The report of the study comes a day after China promised to cancel interests from loans to African nations and restructure debt to Africa. The study also revealed that China has restructured $15 billion of African debt and written off $3.4 billion in the past ten years.


After 1,000 Chinese loans, including restructured Mozambican and Republic of Congo debt, were analysed, the researchers concluded that “the agreements have been easier to reach with Chinese lenders than with private creditors”.

The Paris Club recently agreed to pause debt payment valued at $11 billion for the poorest 73 nations freeing up capital to tackle the coronavirus pandemic. However, not all eligible nations signed up citing fears of default ratings if debt obligations are not met.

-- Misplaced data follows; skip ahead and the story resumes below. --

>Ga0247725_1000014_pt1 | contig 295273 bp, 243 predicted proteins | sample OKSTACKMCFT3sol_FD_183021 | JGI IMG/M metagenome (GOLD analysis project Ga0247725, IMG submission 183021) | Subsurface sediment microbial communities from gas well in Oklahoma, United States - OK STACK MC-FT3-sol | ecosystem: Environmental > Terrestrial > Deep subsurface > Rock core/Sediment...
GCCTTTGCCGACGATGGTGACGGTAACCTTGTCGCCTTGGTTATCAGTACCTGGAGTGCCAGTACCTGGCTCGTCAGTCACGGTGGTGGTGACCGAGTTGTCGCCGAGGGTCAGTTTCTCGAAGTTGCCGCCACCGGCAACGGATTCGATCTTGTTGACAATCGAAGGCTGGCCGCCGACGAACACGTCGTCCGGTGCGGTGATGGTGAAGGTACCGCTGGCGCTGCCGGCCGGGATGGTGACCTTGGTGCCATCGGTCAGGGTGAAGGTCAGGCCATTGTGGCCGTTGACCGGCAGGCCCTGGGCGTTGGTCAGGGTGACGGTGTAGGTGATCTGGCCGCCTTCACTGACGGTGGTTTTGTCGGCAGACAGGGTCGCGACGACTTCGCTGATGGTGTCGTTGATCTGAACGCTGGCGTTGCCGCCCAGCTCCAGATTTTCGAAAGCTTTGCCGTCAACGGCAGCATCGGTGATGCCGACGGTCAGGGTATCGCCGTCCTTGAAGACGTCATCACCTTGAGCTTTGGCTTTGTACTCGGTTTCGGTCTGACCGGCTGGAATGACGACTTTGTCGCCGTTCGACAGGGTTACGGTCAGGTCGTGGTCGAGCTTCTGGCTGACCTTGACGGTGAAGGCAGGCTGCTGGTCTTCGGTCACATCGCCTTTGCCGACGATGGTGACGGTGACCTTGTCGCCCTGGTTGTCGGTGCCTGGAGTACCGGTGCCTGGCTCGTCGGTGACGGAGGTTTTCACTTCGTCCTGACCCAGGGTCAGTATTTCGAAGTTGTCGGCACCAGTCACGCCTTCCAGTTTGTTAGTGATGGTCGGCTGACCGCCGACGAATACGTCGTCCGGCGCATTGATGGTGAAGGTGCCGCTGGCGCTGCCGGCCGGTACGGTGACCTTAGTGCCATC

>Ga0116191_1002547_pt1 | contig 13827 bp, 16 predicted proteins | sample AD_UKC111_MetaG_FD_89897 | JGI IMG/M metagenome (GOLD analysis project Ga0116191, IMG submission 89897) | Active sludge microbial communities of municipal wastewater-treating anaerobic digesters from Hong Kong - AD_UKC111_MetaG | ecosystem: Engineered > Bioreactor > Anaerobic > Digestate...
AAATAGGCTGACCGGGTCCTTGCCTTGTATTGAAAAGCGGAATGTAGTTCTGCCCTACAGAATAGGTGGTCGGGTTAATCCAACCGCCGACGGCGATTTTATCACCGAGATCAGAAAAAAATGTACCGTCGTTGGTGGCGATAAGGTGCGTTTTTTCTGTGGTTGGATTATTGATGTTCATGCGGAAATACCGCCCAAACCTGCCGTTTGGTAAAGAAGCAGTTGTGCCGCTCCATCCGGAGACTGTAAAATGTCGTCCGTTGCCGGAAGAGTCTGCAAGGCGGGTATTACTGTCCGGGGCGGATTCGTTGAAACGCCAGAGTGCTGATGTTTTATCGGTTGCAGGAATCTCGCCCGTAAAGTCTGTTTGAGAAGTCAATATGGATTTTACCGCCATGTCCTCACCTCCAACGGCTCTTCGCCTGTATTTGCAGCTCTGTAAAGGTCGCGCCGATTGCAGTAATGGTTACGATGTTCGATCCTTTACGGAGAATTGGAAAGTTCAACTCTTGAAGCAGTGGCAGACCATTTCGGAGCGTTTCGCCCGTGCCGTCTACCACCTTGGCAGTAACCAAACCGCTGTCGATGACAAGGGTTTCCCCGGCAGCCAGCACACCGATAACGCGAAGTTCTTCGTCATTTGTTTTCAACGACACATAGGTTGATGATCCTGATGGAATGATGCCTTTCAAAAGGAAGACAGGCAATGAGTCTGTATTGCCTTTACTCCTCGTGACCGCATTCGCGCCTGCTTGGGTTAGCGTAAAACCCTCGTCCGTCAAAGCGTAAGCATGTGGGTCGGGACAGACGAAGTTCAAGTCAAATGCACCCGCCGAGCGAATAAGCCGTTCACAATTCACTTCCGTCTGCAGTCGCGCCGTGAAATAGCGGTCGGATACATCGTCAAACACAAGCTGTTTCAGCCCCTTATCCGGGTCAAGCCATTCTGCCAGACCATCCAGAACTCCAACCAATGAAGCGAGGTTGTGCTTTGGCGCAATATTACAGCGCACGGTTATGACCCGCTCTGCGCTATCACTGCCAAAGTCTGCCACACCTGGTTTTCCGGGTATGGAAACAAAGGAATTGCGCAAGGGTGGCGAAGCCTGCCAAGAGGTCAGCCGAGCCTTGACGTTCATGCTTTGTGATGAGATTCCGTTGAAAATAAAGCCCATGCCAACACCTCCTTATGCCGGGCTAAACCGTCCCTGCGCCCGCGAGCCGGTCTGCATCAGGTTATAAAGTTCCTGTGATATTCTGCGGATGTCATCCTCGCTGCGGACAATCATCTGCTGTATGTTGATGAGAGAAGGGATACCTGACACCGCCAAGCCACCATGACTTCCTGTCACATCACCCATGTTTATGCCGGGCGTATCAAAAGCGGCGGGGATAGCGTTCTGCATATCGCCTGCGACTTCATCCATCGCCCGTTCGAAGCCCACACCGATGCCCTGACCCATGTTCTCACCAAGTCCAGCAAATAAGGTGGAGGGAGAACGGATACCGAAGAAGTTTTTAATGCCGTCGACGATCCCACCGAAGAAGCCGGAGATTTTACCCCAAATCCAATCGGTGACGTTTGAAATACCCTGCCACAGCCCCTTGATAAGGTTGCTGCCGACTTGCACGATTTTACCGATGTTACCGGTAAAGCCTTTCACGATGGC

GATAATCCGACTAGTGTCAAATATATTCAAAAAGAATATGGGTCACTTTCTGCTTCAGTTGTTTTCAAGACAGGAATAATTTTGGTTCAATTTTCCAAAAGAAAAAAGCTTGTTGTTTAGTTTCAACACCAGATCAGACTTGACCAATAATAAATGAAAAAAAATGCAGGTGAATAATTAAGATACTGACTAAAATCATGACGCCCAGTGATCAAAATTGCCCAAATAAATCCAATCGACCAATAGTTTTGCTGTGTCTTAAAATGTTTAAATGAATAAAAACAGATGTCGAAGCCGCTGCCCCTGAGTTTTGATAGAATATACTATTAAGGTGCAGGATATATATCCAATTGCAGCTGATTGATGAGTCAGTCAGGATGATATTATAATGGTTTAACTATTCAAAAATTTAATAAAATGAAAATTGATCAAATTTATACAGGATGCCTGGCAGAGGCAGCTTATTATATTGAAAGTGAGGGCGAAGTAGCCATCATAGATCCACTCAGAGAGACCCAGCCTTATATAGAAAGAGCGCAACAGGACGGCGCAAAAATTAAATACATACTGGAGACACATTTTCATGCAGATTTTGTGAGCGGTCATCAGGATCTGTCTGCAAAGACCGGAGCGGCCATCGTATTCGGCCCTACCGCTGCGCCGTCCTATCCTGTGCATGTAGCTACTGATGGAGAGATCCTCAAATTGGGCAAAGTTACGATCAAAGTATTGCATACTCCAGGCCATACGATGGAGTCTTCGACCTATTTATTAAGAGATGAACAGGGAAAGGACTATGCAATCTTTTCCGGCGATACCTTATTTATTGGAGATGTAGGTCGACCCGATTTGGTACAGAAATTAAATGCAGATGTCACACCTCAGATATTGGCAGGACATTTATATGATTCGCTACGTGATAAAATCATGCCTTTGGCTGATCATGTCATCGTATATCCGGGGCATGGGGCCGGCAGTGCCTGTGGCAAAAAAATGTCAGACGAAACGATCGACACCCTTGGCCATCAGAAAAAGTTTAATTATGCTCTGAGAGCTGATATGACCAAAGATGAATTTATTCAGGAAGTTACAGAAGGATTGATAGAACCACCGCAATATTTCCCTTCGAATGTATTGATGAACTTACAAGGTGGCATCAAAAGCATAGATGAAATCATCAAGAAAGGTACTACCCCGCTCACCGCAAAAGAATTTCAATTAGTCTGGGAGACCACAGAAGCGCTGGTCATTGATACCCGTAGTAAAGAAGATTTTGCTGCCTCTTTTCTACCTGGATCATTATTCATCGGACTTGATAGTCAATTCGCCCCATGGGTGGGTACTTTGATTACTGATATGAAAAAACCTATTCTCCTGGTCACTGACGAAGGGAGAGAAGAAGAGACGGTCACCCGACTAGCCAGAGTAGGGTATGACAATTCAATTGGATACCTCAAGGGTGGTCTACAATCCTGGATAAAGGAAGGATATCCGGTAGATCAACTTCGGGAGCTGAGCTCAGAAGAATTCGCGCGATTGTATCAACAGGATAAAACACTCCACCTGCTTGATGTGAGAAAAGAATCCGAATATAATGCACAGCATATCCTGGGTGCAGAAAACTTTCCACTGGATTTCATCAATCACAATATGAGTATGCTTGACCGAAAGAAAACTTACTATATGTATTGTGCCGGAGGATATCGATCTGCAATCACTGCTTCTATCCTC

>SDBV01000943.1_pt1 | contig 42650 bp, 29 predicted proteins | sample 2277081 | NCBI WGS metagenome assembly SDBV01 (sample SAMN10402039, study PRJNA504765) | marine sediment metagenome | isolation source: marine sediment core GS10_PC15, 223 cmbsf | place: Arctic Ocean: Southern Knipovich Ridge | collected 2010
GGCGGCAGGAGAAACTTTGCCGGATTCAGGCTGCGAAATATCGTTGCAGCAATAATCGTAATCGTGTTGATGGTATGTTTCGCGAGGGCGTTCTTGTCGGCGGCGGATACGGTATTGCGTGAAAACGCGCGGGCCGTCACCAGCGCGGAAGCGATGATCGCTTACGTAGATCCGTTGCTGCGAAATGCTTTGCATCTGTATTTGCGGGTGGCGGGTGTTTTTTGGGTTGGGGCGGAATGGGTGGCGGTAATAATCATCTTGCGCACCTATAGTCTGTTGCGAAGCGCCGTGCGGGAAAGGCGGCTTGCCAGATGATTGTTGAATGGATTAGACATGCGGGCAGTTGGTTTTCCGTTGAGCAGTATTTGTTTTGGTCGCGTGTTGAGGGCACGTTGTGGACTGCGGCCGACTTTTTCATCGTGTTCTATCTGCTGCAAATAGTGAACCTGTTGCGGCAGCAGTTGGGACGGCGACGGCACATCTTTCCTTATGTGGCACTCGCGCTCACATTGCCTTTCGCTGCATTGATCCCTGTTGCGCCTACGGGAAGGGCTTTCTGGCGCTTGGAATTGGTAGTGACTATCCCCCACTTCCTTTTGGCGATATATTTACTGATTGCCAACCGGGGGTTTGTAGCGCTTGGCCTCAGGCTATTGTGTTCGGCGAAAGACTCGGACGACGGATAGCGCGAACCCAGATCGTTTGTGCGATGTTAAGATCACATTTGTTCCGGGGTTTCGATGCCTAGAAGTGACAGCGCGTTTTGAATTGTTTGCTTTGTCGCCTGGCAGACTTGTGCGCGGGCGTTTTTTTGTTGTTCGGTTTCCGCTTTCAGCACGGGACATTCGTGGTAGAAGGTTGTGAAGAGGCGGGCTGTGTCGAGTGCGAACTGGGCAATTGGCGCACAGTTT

The study discovers difficulties in renegotiating terms on International Bonds for African countries due to the disparate ownership structure making private creditors unwilling to grant complete debt relief, citing warnings on rating downgrades.

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China accounts for about 20% of Africa’s external debt and lent over $150 billion to the continent between 2000-2018 the study reveals. Chinese President, Xi Jinping has urged global leaders to be more pragmatic with debt suspension for Africa.

The study says much of the terms of Chinese debt to Africa has not been transparent and the relief negotiations may follow the same path.